Narrow-leaf Coneflower Seed (E. angustifolia)

  No reviews yet. Be the first.  

Narrow-leaf Coneflower Seed (E. angustifolia)

A threatened species of Echinacea with distinctive long pink ray petals. Good drought tolerance.

Ship to:

 Packet (0.2 g, 52 seeds) $3.15  Qty:

Shop with Confidence

Your order is protected with the LocalHarvest money back guarantee.

(Echinacea angustifolia)

The plants of Echinacea angustifolia are the smallest of the echinaceas (10-18") and the spreading pink ray petals are the shortest (3/4" - 1-3/8" long). Narrow-leaved coneflower is native to the dry prairies of the central U.S. The leaves are long and narrow as is characteristic of many drought-tolerant species. This species has a long history of medicinal use starting with the Native American tribes of the Great Plains. (Photo by Dr. Thomas Barnes)

All Echinaceas are drought resistant. Keep young plants well weeded. Germination is typically around 50% and all species except E. purpurea require stratification (a period of moist pre-chilling) to break seed dormancy. Seeds may be stratified by sowing in flats or pots in a cold frame over the winter, or a refrigerator for 2 to 4 months depending on the species.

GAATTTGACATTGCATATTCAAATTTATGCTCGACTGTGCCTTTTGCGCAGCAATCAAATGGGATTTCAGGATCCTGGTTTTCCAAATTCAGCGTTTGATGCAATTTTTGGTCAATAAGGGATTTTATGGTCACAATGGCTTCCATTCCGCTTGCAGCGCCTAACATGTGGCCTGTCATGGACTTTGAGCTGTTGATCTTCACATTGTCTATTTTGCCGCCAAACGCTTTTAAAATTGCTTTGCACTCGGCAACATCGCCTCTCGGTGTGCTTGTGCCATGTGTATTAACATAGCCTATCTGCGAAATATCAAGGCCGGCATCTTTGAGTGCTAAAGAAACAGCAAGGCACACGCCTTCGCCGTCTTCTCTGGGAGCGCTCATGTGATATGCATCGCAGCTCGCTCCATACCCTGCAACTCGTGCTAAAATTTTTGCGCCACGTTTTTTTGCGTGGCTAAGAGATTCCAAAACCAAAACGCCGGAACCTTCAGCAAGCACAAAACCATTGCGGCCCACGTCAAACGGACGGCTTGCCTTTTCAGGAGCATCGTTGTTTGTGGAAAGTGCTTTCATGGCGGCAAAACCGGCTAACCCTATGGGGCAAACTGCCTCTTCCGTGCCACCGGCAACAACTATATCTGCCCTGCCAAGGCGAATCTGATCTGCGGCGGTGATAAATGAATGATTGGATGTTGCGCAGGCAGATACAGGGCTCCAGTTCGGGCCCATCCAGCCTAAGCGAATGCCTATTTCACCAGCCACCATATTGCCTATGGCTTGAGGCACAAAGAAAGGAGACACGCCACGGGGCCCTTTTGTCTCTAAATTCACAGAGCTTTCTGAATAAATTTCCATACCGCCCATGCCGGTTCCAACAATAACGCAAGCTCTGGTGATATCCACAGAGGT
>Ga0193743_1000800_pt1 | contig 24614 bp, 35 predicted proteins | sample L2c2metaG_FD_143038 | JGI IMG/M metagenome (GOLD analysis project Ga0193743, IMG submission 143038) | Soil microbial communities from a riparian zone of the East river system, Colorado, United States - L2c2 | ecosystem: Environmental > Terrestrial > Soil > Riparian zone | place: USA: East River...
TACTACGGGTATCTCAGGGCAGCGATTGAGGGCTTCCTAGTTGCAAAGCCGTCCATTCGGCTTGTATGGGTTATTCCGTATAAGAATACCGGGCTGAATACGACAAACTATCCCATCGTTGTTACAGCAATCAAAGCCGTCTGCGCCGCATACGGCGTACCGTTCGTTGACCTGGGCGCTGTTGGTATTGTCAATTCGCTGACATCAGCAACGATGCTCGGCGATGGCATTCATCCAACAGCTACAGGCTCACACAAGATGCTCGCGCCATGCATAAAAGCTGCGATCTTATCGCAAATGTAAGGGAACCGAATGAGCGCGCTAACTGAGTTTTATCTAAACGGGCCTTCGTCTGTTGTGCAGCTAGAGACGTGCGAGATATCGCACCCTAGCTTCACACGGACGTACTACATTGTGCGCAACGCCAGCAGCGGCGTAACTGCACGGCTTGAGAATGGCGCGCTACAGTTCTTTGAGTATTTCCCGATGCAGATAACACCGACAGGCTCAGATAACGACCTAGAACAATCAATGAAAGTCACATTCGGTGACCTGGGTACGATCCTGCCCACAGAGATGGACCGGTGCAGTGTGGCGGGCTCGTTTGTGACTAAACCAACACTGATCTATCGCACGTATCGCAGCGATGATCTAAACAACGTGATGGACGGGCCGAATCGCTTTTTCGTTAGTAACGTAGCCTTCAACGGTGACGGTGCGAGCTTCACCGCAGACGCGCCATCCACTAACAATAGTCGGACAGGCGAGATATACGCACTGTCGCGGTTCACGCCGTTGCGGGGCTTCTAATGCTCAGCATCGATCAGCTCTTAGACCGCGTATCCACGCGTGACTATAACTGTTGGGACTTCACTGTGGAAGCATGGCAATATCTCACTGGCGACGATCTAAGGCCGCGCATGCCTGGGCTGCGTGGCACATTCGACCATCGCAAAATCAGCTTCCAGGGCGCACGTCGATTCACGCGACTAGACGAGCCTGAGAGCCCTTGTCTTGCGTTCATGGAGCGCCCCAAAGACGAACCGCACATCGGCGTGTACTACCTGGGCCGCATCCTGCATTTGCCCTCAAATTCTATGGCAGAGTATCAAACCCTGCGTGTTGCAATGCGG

Foliage:Narrow leaves
Lifecycle:2    (0: N/A, 1: annual, 2: perennial, 3: biennial)
Height:12 to 18 inches
Container Planting:no

Cultural Requirements:

USDA Zones:3 to 10
Propagation / Germination:Stratify seeds for 4 to 8 weeks to break dormancy or sow in early winter. Transplant in early spring before tap root becomes long.
Spacing:12 inches apart
Sun:Full sun
Water:Tolerates drought

Garden Medicinals offers over 220 varieties of medicinal and culinary herb seeds, roots, and select heirloom vegetable and ethnic flower seed. All seeds are non-gmo, open-pollinated and untreated. Most seeds are naturally grown and a few are certified organic. Our vegetable seeds do especially well in hot, humid climates where vegetable production can be difficult. Our herb selection also includes dormant root stock of ginger, ginseng, goldenseal, black cohosh, false unicorn, and wild yam.

Note: Medicinal uses of herbs mentioned in our store are not intended nor implied to be a substitute for professional medical advice. Please see a qualified medical practitioner for diagnosis if you have a health problem.

Garden Medicinals and Culinaries: Preservation through Propagation